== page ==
The question we should ask is, “How can we NOT afford inclusion?” Given all the research, all the discussions, all the evidence; how can any Jewish institution afford to turn away a single person who wants to belong?
To be clear, when I use the word “afford” there is certainly a reference to finances. But it is essential that we make inclusion a reality regardless of our means. When I say we can’t afford to turn anyone away, it’s because I believe, genuinely and wholeheartedly, that there is a place for every person in the Jewish community. So why is it that we have yet to make the shift from wondering how we, as synagogues, camps and Jewish institutions, can afford inclusion, to making inclusion a priority and FINDING the money?
I get it, trust me. I live in the real world of synagogue life….the world of declining membership, budget challenges and tough choices. But we need to think about what it means to be a part of a community that excludes. When we turn someone away, we lessen ourselves. That’s just not a risk any of us should be willing to take.
Alexis Kashar, a special education attorney in New York who happens to be deaf says it best, “When I am not in temple, my family of five is not in temple. The ripple effect is real.”
While there is no denying that some aspects of accommodating people with disabilities can carry hefty price tags, becoming an inclusive organization is not always expensive. Here are practical, inexpensive and realistic ways to make inclusion a reality for your organization:
The most significant barrier to inclusion is attitude; and changing attitudes is free.
It’s hard work. It takes genuine commitment. But it is free.
You can begin by being mindful and intentional in the way you speak. Help to change the way clergy, staff, teachers, madrichim (teen teaching assistants) and board members speak. Change the wording on your forms, website, and school and synagogue communications to be fully inclusive. Make this one deliberate change and then reflect on what this change has brought to your community.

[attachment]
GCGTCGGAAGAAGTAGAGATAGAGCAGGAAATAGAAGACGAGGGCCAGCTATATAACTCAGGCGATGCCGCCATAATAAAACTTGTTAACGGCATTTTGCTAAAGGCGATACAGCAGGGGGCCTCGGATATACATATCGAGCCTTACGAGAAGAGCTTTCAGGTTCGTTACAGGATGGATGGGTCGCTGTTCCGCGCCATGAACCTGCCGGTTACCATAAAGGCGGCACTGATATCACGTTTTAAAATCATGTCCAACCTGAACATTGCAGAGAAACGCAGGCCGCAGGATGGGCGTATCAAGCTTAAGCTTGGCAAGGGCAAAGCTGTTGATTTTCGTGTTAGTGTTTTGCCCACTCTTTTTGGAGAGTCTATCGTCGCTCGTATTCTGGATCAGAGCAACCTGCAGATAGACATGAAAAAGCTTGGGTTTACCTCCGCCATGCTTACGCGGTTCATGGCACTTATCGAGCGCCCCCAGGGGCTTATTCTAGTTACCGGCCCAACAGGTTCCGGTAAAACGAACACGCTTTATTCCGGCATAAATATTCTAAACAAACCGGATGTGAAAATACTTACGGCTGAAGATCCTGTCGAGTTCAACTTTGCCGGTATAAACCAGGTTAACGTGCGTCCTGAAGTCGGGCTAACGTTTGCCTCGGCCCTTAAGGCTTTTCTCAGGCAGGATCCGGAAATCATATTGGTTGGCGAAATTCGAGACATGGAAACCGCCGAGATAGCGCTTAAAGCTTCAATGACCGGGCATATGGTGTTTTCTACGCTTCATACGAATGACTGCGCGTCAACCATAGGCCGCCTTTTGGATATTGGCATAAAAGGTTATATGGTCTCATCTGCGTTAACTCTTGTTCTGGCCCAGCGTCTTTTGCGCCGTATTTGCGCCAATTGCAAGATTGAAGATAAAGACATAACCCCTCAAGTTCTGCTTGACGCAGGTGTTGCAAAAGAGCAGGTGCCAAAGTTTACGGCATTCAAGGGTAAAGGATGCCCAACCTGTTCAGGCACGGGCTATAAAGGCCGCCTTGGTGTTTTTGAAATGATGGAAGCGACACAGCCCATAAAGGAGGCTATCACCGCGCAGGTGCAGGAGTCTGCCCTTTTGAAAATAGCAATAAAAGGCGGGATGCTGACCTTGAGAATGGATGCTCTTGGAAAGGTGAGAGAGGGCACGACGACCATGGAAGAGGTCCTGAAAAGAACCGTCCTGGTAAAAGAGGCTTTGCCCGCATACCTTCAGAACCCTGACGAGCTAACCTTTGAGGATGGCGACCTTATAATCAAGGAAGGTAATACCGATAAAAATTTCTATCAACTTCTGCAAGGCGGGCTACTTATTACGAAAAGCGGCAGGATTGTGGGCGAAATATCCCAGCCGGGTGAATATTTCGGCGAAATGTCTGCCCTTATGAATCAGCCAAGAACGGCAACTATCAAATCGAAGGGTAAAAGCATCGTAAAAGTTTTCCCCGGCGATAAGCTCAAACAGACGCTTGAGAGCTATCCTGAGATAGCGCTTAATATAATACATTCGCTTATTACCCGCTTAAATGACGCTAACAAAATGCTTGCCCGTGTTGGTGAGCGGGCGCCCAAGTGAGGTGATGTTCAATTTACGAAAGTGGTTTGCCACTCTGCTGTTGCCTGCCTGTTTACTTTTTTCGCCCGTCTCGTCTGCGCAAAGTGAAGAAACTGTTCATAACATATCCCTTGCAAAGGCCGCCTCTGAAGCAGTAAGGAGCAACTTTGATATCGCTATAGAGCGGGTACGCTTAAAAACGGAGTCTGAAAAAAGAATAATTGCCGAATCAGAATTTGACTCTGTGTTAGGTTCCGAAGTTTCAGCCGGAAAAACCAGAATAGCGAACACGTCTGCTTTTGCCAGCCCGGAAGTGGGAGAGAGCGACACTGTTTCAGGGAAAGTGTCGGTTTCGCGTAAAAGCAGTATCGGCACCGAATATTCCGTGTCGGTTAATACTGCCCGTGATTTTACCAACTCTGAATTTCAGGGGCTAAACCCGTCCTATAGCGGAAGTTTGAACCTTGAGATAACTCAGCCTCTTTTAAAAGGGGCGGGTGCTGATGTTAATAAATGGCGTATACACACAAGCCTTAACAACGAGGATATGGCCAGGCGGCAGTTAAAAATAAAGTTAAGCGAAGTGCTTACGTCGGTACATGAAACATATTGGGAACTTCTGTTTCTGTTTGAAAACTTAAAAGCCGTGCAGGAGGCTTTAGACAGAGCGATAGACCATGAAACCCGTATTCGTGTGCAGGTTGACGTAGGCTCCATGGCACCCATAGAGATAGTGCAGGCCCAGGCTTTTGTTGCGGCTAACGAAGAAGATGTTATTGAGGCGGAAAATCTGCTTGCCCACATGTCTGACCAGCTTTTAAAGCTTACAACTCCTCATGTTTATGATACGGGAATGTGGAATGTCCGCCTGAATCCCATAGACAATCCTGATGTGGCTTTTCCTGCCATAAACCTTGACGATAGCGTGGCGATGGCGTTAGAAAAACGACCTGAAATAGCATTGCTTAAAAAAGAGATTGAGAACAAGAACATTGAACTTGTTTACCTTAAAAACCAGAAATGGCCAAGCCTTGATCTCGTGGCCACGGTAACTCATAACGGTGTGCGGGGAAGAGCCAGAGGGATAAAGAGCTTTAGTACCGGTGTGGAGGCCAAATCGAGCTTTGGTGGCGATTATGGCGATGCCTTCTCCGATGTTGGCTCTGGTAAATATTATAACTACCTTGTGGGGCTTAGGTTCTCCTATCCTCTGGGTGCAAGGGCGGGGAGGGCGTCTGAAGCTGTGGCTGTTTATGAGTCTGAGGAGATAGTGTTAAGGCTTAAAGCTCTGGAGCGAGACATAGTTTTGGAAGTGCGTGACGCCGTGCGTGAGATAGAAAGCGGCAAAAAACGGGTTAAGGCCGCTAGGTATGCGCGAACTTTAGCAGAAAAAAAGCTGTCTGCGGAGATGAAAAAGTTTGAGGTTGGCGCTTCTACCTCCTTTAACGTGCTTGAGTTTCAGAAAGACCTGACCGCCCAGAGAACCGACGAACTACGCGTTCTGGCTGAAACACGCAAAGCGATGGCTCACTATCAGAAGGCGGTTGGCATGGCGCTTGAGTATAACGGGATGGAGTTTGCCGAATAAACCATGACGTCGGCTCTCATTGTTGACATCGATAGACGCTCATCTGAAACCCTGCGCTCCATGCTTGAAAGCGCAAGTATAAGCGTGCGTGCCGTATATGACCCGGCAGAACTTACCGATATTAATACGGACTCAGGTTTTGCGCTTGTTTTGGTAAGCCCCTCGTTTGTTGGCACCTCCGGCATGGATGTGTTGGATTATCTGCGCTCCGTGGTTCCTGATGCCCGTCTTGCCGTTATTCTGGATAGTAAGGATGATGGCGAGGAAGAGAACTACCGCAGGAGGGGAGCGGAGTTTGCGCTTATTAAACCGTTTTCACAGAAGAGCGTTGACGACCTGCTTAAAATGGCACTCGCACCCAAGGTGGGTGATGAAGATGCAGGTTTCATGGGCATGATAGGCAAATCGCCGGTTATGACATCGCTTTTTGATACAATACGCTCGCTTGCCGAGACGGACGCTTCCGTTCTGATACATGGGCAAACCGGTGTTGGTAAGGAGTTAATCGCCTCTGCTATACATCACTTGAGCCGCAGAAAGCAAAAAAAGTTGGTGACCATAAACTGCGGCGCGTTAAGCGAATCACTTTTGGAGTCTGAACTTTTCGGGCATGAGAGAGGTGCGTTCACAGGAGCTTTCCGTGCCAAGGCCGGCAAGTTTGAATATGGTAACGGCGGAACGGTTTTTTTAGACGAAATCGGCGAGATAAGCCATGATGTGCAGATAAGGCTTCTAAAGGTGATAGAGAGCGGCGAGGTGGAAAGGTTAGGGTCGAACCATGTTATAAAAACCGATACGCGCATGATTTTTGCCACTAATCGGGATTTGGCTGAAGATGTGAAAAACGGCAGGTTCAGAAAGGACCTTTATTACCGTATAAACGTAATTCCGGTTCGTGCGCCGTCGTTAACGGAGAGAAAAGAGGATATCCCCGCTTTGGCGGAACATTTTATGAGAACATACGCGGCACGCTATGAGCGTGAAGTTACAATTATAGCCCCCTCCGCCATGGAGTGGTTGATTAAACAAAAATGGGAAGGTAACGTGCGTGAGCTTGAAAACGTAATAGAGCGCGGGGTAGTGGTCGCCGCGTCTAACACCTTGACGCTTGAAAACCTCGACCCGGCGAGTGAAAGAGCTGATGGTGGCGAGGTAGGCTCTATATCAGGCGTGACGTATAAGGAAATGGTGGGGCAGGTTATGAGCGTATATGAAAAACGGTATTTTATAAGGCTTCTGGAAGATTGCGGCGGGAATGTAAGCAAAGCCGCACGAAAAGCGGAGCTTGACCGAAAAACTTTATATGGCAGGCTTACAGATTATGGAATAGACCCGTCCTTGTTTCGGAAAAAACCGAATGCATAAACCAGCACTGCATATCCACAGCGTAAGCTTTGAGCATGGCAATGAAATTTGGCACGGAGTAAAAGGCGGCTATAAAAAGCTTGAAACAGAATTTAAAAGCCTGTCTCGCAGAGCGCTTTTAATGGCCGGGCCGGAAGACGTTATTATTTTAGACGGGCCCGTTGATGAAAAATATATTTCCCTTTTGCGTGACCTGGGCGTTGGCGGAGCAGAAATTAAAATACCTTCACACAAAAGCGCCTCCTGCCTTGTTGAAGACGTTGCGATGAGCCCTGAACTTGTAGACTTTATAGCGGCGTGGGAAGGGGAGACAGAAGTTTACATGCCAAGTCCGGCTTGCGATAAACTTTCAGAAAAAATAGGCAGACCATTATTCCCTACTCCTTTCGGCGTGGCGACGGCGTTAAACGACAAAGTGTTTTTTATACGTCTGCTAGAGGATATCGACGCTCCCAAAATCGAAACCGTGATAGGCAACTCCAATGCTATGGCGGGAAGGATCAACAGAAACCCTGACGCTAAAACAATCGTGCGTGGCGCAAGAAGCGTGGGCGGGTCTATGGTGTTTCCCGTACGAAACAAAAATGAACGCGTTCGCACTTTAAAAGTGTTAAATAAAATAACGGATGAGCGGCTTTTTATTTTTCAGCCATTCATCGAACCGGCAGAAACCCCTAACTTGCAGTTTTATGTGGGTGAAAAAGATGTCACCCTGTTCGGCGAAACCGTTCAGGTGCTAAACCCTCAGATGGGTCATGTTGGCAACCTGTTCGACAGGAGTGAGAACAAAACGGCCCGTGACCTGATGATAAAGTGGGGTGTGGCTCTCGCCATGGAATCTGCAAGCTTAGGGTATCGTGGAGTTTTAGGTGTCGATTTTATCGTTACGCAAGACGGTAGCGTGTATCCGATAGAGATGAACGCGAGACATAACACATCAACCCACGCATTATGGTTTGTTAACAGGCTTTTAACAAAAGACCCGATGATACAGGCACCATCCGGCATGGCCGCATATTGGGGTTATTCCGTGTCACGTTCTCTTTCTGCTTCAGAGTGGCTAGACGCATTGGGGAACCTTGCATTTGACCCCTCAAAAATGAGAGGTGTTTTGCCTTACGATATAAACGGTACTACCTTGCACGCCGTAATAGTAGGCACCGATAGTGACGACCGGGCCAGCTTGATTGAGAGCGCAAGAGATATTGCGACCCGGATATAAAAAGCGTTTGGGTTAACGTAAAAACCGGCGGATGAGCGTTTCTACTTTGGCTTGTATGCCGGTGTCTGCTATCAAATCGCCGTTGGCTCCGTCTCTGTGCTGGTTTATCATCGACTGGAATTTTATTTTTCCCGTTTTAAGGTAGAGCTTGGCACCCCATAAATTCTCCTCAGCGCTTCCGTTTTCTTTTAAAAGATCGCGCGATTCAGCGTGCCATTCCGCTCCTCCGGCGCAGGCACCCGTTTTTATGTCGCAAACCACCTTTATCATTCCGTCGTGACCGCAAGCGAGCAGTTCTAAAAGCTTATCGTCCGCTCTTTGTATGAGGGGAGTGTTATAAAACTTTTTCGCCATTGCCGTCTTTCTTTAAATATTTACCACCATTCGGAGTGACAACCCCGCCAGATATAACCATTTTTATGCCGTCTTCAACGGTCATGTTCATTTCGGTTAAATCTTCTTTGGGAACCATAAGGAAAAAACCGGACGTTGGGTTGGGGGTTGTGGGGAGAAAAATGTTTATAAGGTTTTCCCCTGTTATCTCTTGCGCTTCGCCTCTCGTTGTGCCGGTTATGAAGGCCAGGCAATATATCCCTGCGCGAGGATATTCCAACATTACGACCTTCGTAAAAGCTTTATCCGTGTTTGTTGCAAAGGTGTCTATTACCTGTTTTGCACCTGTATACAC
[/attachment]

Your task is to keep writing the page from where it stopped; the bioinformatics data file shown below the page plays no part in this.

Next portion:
Invest in professional development
This could be where you get the “biggest bang for your buck.” Most religious schools have a budget for professional development. A congregation can bring someone in to lead a full-day or a half-day workshop for teachers and madrichim. Include members of the clergy and board. Consider inviting parents or running a parallel learning track for parents and lay leaders. When everyone is invested, you reduce the possibility that anyone will consider inclusion “someone else’s issue.” You have the potential to move your community to a place of “this is who we are” and “this is what we do.” Maintain the learning with in-person or virtual check-in opportunities throughout the year.
Use your synagogue’s existing tools to promote inclusion.
As discussed above, you can make inclusion a synagogue-wide priority. Encourage clergy to offer sermons about the value of inclusion. Select texts to study together at weekly Torah study, in committee meetings or at special programs. Write about inclusion in your synagogue bulletin and highlight success stories in your monthly newsletter. Incorporate lessons on disability awareness, tolerance and acceptance in religious school classes, at youth group events and at board meetings.
“It is not your responsibility to finish the work (of perfecting the world), but neither are you free to desist from it” ~ Pirkei Avot: 2:16
Lisa Friedman is the Education Co-Director at Temple Beth-El in Hillsborough, New Jersey where she oversees an extensive Special Needs program within the Religious School designed to help students successfully learn Hebrew, learn about their Jewish heritage and feel connected to their Jewish community. She also consults with congregations to develop inclusive practices for staff, clergy, and families through dialogue, interactive workshops and awareness training. Lisa is a blogger on the issue of disabilities and inclusion. Follow her on Twitter to learn more.